I have a well-documented fascination with extreme religions. I've written before about the dark, twisted world of Scientology, and I've also recommended a couple novels about children of religious extremists. There's just something about religion gone wrong that draws me in.
In The Children Act, it's more a case of religion against mainstream culture, but the interplay between believers and agents of the court is still riveting. Fiona Maye is a judge in family court, presiding over contentious divorces and embittered custody battles. One day an emergency case is added to her list: a seventeen-year-old boy named Adam is refusing on religious grounds a blood transfusion that would save his life. Fiona has to decide whether to respect Adam's wishes or to allow the hospital to intervene despite them.
In late middle age, Fiona is a highly professional and experienced judge. However, Adam's case may prove to be her undoing. Maybe her personal life clouds her judgment—her husband has just asked for her permission to have an affair, seemingly clueless as to why this would upset her—but whatever the reason, she handles Adam's case differently than perhaps she normally would. Instead of sending a social worker to interview Adam, Fiona suspends the court's activities and ventures to the hospital herself, believing that she should confront such a serious situation personally. Unfortunately, that fateful visit and Fiona's subsequent ruling have a far too personal effect on Adam, and Fiona may not be able to regain her professional distance ever again.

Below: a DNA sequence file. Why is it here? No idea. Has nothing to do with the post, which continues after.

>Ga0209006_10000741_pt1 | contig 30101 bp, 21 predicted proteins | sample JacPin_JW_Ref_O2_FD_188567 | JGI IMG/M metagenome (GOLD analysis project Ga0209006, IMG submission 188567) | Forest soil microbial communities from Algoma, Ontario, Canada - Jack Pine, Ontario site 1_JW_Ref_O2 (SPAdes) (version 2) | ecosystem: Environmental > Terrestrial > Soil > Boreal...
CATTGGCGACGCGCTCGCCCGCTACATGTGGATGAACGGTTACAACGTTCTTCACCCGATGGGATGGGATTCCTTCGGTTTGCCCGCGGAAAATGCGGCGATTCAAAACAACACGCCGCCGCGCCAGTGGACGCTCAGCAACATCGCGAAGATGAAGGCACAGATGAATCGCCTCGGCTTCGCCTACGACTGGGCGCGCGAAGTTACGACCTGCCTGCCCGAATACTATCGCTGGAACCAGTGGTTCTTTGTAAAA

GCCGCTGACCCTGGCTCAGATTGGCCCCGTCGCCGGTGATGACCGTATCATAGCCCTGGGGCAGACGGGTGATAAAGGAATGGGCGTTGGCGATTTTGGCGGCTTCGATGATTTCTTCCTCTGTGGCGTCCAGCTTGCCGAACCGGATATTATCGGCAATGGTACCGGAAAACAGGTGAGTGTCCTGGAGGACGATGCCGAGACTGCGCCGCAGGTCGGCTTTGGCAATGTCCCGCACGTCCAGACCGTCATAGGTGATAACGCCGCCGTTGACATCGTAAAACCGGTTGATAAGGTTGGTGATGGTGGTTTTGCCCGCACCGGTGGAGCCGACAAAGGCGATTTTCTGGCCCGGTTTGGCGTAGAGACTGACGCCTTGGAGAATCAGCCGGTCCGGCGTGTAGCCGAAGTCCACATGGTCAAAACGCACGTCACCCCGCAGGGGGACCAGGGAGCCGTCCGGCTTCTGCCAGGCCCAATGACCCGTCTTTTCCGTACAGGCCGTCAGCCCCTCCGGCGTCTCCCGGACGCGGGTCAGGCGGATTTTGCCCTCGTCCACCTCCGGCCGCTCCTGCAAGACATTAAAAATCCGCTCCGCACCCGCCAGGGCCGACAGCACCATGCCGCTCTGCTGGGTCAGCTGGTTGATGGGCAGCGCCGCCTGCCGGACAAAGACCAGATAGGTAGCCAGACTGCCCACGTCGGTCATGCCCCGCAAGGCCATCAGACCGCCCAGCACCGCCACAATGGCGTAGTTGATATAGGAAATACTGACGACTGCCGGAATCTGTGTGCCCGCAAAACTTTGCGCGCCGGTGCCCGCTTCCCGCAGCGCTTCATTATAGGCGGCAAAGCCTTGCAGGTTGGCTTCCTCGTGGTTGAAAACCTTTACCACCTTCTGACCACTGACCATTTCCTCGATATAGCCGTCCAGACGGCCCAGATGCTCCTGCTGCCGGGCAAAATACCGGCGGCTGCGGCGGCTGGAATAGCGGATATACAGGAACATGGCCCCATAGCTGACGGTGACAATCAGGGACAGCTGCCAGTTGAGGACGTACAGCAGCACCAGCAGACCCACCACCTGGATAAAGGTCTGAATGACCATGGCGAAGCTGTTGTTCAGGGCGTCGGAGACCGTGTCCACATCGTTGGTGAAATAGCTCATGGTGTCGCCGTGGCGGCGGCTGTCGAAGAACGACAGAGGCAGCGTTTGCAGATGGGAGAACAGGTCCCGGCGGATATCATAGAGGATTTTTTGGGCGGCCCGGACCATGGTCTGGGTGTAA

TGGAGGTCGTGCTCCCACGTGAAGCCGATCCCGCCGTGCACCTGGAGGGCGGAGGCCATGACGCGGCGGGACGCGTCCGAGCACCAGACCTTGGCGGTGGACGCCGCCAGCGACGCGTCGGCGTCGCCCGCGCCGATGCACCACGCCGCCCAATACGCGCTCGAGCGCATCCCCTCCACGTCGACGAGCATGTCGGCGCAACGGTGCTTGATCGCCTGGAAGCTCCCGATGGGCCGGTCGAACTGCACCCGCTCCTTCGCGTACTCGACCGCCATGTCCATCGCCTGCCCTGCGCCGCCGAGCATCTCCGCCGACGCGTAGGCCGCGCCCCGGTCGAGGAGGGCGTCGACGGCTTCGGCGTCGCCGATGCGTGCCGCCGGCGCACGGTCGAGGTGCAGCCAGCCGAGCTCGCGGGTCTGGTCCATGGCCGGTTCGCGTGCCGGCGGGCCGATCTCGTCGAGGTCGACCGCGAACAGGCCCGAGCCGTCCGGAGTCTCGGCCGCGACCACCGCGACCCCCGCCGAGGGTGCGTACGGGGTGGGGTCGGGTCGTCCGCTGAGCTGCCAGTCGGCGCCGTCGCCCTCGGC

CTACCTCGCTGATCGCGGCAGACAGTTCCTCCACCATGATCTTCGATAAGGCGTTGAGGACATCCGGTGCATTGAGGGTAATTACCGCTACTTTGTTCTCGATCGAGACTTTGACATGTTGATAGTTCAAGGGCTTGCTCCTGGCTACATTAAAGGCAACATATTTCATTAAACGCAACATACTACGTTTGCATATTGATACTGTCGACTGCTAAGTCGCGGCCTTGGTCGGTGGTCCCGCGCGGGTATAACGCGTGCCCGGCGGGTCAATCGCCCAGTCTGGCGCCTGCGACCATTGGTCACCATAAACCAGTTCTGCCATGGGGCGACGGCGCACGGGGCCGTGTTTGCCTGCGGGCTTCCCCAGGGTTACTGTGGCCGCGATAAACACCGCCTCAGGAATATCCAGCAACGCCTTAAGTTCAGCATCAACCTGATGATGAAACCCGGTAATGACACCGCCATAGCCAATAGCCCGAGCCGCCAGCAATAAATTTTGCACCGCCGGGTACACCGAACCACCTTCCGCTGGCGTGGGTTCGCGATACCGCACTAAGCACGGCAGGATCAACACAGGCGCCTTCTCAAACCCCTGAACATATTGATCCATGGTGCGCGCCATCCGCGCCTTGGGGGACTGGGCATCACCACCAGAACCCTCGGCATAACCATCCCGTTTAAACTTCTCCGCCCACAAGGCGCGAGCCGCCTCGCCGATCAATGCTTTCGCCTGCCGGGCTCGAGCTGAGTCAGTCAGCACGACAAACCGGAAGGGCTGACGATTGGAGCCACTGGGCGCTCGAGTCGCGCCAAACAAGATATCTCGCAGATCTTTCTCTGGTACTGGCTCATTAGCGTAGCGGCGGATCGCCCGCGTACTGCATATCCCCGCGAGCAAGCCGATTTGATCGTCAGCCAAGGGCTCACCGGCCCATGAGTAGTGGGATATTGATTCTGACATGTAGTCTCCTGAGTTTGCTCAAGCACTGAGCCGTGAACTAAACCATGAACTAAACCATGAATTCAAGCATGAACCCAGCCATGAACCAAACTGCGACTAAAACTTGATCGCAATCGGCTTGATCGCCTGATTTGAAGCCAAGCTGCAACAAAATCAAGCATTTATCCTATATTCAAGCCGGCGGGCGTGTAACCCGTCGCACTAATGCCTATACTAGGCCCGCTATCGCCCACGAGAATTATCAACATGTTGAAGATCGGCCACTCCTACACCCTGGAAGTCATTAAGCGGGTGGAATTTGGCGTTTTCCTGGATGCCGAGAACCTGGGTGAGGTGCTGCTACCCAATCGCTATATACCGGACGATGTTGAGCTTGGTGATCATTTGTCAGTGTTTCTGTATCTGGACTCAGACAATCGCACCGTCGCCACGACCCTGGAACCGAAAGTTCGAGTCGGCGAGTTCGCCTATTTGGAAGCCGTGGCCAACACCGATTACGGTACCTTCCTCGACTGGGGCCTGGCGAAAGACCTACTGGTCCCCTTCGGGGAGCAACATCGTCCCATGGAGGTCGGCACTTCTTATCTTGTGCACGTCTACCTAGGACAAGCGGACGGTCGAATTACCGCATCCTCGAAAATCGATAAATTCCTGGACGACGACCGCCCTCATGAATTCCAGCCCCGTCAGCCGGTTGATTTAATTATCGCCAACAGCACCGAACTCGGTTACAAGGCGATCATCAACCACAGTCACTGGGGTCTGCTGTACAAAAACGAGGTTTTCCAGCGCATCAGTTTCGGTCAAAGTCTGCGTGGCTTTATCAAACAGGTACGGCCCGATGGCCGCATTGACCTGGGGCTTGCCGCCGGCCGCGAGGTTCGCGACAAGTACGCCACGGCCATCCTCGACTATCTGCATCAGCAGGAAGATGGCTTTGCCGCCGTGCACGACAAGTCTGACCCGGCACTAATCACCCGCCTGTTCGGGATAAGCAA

Although this is a fairly short book, clocking in under 250 pages, McEwan has packed in plenty of weighty ethical questions. At what age is a person truly able to make life-and-death decisions? How certain can we be that the views of the child are not just the views of the parents, reflected back in eager hope of approval? And the question most critical to Fiona's life and most interesting to me, where is the boundary between professional interest and personal responsibility?
An engaging medical and legal drama, The Children Act asks lots of uncomfortable questions. It's the kind of book you speed through, anxious to find out the ending, but the characters and their fraught lives linger in your head long after you've learned what becomes of them.